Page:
These are turbulent times. As the nation grapples with the murder of George Floyd, citizens of all ethnicities and ages are flooding the streets, demanding change, as a coward shivers in his government-subsidized bunker. I am not able to join the demonstrations because I'm in prison, but, at least, I thought, I could share my own story about the police. Here it is.
The day I was arrested, my two older children were at school, so I'd spent the morning running errands with my youngest, Gio. We'd just had lunch at Applebee's, and she was dozing off in her car seat in the back as we approached our home.
As we got closer to the house, I saw a cluster of people standing in my driveway: two men in suits – whom I recognized as the detectives who had been investigating the death of my husband months earlier – and a woman I'd never seen before. As my SUV pulled into the drive, they all stepped back to give me room.
The detectives watched me quietly as I unbuckled Gio from her seat, only approaching when I finally clutched her in my arms. Respectfully, even gently, they told me that I was being arrested for the murder of my husband. They asked me if I had any questions. They also asked me who they could contact to take care of my children. The woman, they explained, was a social worker who would make sure that my Gio would be safe and my other two children would be met at the school bus that afternoon.
I was numb and handed Gio to the clearly kind and concerned woman after one last, desperate embrace. I was allowed to lock my car, and, when Gio began to cry and reach for me, the detectives let me hold her again, to calm her and try to explain, as best I could to such a young child, that everything would be okay.
After giving Gio back again, I was carefully seated in the detectives' car, brought to the police station, and booked.
I later learned that the social worker had taken Gio to a close friend's house and that all of my children were immediately surrounded by people who loved them.
There, then, is my experience with the police.
It doesn't sound familiar, does it? It's nothing like all of the other stories we've all heard, the stories of violence and heartbreak that so many have endured.
You can justifiably ask, why is my story so different? What made me so special?
Did I have political clout or great wealth? Was I a celebrity? Or did the detectives arresting me have some doubts about my guilt? I did not and was not. And the cops most assuredly did not.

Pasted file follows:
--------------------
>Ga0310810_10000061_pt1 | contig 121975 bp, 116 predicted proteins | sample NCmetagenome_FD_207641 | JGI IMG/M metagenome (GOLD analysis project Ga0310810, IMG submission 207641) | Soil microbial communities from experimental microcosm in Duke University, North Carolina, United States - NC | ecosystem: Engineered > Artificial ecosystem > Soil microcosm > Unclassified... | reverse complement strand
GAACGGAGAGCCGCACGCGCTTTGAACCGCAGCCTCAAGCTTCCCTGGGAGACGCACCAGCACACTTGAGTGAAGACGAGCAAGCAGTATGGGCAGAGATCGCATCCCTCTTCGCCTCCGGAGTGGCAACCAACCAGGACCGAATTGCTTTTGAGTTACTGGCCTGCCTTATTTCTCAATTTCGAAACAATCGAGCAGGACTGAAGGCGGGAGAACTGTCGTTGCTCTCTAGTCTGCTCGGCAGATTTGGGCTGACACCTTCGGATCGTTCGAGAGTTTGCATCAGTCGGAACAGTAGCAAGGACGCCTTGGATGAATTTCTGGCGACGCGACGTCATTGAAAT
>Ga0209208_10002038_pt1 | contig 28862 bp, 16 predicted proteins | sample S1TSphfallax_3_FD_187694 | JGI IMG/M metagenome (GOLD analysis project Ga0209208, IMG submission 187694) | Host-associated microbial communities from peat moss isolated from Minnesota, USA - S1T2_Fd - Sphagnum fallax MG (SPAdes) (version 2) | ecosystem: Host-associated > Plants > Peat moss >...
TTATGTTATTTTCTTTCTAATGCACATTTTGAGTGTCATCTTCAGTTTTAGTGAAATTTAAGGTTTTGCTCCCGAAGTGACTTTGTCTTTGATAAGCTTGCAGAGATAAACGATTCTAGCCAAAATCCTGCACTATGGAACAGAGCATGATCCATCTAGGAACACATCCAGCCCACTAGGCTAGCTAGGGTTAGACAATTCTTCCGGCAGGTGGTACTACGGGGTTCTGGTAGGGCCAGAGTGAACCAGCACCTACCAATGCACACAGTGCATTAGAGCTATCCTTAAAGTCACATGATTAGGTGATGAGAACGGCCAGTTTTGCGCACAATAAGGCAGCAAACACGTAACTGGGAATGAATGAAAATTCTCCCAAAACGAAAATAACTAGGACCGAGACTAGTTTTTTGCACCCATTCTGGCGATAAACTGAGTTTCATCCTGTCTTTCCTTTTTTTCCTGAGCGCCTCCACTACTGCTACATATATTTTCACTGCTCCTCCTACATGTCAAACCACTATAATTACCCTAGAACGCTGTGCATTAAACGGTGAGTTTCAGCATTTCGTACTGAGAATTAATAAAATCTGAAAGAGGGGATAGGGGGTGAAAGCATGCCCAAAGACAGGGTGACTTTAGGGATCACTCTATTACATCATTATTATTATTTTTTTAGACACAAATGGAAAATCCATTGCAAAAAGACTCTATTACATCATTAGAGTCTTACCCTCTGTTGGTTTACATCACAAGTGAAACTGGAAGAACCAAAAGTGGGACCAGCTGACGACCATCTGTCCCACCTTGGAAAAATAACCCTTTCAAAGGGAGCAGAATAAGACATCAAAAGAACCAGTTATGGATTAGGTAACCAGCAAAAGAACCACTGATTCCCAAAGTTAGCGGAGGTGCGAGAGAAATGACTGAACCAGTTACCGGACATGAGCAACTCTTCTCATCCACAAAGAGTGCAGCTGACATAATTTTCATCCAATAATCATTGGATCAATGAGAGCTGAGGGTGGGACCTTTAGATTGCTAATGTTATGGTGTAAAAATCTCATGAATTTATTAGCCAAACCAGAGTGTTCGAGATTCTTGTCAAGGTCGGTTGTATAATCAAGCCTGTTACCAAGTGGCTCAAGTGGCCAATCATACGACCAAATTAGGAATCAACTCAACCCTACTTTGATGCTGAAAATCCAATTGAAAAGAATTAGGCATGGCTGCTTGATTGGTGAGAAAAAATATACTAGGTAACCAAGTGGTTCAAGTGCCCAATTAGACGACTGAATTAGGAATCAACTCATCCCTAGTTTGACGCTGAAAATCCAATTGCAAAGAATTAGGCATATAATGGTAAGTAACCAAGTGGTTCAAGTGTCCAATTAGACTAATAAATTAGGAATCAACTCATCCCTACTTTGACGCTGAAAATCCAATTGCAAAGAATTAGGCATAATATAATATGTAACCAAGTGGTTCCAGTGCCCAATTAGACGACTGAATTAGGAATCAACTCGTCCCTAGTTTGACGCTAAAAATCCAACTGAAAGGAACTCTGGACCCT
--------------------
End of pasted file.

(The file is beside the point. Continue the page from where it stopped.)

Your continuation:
What I was was a middle class, suburban, white woman; no one special, except to my family and friends. That, it seems, was enough to ensure that I'd have no remarkable arrest experience to relate.
But when I hear other people's – black and brown people's – horrific stories of injustice and violence, I cannot use my own benign experience to dismiss those tragedies as aberrations; the acts of "a few bad apples" in the police ranks: the violence is too well-documented and widespread to dismiss.
No, my own story is only further proof of the poisonous open secret that taints our entire society: that there exists two parallel justice systems in America – one based on the ideals that give us the moral high ground as we preach to other countries for their human rights abuses, and a second that perpetuates those very same abuses we decry elsewhere.
What other explanation is there? How else could I, a woman accused (and eventually convicted) of murder, only feel the touch of a policeman as one chivalrously guided my head to avoid an unpleasant bump while being seated in his car, while generations of black men, women, and even children have felt a knee on their neck, a taser's jolt, a bullet's deadly blaze, simply for being suspected of selling loose cigarettes, passing a phony twenty dollar bill, or playing with a toy in a park?
My absence of such a story is not specific to me, either. White people have cell phones, too, after all, and I'm sure that if in white neighborhoods white suspects were being murdered by cops on the flimsiest of excuses, there'd be footage everywhere.
When I think about my childhood, I can't remember a single instance of seeing a police car patrolling our neighborhood. In fact, the only time I ever saw a cop was when we had an assembly at school once about avoiding drugs. Nor did local police patrol the gated community where I eventually bought my own home. When I was arrested, I didn't know of a single person among my family or friends who had also been arrested, much less incarcerated. I'd certainly never had to receive a talk from my parents instructing me on how to avoid being murdered by the police.
I know how privileged I was. But I am no more responsible for that privilege than people of color are for their own circumstances. So how, in a country that brandishes its ideals like a club, can something so random as a circumstance of birth determine whether you will walk or be carried away from an encounter with the police? And how much longer can people like me ignore it?
|Erin George 1141067|
Fluvanna Correctional Center
P.O. Box 1000
Troy, VA 22974